Do you know what a finsta is?
Neither did I, because I am not between the ages of 13 and 34. Anyone 13 to 18 is part of Gen Z, and those ages 18 to 34 are the much-discussed millennials. Dan Coates studies them both. His company, Ypulse, is a youth marketing research firm based in New York, and lately some of its research has been on finstas.
Finstas are “fake” Instagram accounts that are actually more real than a person’s so-called real Instagram account. On a finsta account, Coates explains, “teens only accept their closest friends and post funny or embarrassing photos for the enjoyment of their few followers.”
In other words, it’s a window into their imperfect life. But on their “real” Instagram account — that is, a social media account on which people can share pictures and captions — they post perfection. In fact, Coates says, Instagram users take an average of eight photos for every one they post, which means their friends/ followers are seeing a highly selective, cropped and filtered version of their lives. Instagram pictures are to real life what Vogue’s fall fashion spread is to the average person wearing average clothes.
Naturally, if you’re taking eight pictures for every one you post, that’s a lot of snapping. Young folks “feel like there’s always some sort of camera on,” says Coates. “So they’re always ‘on.’” They are also worried about which moments should and should not be recorded. It’s like sitting at the control panel and editing a movie of your life. Constantly.
This new pressure — and the pressure of seeing all your other friends looking their best, happiest and skinniest all the time — may explain why this generation of young people is so anxious. “More than half say, ‘I often feel overwhelmed.’ Sixty percent say, ‘Social situations make me feel anxious.’ More than 50 percent say, ‘I constantly feel stressed,’” says Coates. That is an unprecedented level of worry.
The worry manifests itself in a couple of ways. On campus, there’s been a “huge increase” in students seeking personal coun seling. But another trend Coates has noted is the “fear of burning out,” in which young people recognize that this media obsession is too consuming and deliberately take a break.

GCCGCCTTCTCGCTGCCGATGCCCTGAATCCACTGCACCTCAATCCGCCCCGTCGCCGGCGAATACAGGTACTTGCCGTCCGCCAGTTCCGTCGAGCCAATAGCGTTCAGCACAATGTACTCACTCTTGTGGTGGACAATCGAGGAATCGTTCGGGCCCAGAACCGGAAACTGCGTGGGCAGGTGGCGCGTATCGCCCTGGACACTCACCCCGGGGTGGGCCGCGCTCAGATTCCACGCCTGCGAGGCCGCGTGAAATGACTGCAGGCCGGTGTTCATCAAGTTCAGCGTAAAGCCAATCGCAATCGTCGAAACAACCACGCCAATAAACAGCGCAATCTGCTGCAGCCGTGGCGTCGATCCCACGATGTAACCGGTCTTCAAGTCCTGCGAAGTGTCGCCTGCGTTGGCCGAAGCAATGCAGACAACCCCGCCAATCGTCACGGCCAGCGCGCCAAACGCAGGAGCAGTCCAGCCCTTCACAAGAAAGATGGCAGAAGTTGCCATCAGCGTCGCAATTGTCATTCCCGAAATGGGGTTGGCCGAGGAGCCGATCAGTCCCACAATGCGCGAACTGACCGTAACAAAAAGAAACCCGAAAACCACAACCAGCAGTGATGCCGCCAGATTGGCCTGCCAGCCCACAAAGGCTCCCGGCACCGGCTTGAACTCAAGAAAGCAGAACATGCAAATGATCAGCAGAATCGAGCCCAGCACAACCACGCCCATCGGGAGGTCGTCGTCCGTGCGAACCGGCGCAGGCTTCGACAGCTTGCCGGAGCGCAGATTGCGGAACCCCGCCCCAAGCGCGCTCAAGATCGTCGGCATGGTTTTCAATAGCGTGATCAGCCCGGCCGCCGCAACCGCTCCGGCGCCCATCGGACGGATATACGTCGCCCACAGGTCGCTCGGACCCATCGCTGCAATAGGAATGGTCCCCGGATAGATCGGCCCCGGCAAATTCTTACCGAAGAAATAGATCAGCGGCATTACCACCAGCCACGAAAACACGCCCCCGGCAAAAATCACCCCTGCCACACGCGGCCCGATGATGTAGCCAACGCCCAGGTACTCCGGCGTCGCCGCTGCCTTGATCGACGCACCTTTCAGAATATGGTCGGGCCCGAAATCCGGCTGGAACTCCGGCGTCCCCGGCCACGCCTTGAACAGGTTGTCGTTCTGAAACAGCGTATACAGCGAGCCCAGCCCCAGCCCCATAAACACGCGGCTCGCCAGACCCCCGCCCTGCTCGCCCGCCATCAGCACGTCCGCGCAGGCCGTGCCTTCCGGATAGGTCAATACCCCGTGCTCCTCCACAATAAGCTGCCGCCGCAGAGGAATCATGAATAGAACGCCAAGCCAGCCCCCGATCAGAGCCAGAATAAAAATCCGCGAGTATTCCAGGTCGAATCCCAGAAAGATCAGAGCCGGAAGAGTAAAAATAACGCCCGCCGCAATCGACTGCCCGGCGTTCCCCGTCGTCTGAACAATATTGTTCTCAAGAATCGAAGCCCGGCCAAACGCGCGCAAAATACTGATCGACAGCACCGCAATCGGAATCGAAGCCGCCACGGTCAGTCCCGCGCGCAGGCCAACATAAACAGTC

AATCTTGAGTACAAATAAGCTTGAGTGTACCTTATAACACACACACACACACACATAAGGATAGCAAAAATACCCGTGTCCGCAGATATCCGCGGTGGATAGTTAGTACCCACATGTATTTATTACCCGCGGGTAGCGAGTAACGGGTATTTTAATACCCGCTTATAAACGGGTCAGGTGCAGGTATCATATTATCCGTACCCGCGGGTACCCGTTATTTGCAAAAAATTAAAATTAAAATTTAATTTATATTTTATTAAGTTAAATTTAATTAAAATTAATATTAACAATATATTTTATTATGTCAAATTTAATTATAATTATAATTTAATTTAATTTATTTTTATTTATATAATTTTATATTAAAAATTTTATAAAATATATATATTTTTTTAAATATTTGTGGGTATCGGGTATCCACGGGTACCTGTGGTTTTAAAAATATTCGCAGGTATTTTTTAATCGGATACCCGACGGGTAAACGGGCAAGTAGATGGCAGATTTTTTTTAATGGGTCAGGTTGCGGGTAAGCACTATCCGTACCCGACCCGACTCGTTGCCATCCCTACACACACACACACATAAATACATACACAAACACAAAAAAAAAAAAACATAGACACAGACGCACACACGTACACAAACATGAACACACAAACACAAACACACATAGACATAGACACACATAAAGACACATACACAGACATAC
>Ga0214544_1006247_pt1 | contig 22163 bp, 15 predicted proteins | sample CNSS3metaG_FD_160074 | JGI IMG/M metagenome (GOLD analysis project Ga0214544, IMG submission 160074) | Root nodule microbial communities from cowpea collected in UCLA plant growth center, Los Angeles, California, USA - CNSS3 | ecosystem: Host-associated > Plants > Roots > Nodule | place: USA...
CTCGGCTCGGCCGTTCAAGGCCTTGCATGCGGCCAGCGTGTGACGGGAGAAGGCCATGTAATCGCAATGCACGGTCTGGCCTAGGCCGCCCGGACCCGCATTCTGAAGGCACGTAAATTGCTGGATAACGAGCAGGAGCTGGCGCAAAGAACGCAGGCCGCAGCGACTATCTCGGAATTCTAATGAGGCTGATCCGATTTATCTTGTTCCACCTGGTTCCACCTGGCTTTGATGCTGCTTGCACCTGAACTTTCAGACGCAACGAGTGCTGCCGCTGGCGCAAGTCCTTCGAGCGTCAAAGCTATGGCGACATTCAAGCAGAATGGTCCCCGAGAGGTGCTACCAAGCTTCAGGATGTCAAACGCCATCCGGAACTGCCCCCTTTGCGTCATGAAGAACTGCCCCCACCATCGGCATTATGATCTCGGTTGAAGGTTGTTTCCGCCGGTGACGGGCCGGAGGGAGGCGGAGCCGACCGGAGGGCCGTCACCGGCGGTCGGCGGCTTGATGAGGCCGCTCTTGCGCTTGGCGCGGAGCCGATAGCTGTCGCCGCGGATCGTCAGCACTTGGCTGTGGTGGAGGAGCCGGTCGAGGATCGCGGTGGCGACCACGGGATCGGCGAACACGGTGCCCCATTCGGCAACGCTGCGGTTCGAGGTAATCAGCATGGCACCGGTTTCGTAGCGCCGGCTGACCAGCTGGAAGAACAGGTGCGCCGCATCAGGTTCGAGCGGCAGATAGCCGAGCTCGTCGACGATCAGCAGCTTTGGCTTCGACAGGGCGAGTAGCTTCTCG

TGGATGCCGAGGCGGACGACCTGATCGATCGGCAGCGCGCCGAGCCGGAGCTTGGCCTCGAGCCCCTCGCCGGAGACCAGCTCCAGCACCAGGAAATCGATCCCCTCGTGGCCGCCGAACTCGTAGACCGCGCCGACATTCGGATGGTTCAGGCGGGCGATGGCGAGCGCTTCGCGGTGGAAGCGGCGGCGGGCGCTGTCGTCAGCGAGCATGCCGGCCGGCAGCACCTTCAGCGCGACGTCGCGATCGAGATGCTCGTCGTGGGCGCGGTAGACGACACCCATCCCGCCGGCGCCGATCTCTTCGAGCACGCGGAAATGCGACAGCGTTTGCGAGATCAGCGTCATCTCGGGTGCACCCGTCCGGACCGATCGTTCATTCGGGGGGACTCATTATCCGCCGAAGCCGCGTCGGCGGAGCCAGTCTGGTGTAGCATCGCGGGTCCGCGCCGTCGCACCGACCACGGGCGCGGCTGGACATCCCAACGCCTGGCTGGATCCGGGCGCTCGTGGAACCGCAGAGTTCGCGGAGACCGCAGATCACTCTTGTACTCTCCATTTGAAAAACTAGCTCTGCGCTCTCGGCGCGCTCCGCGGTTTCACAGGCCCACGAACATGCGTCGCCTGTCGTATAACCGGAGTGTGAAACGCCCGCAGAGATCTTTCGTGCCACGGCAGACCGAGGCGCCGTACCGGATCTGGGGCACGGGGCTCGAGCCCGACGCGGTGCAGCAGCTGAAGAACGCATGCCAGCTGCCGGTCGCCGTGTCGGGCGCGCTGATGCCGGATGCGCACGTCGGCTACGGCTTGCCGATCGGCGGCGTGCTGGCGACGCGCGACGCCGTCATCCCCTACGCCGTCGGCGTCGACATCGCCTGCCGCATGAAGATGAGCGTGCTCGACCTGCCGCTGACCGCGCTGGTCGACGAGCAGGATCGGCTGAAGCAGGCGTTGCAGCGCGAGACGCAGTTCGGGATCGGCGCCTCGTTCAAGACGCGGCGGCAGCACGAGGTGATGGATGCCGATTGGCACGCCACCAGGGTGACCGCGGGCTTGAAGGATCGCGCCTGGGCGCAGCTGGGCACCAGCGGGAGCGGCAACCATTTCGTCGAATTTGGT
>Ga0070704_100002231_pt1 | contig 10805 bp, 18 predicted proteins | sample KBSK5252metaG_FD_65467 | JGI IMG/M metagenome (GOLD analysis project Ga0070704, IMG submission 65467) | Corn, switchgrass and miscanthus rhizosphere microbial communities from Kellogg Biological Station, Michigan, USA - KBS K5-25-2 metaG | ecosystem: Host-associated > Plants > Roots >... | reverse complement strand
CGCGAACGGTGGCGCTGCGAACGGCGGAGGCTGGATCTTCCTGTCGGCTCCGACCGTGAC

As a gal who has tried her own digital detox and generally failed within several long minutes of not checking my email, all I can do is wish them luck.
A much lovelier trait the millennials seem to share is their inclusivity. The generations before them, says Coates, were far more cruel. “One false move and you were exiled. You got a nickname, and everything went downhill from there.” But today’s young people have lots of friends, including some who’d have been outcasts in an earlier era. When Coates and his team interview millennials, the questioner will say, “We totally get all your friends — except Phil.” They’ll say, “Yeah, we get it. There’s a lot going on with Phil. But if you ever need advice on the Android operating system…” Coates says, “It’s like they’re stockpiling tools and resources.”
It’s also like they’re just not into excluding people, perhaps because they were raised by the generation that brought us flower children and the peace movement.
Like their parents, young people also expect to save the world, although sometimes they do this with a credit card. “I used to just buy shoes. But now when you buy shoes, you somehow must be shoeing people on the other side of the planet,” says Coates. “Your every act as a consumer somehow has to create a positive net effect.”
Using your credit card to change the world is a worthy goal, even if it happens to be a sweatfree, status-boosting, cameraready way to achieve it.
Lenore Skenazy is author of the book and blog “Free-Range Kids” and a keynote speaker at conferences, companies and schools.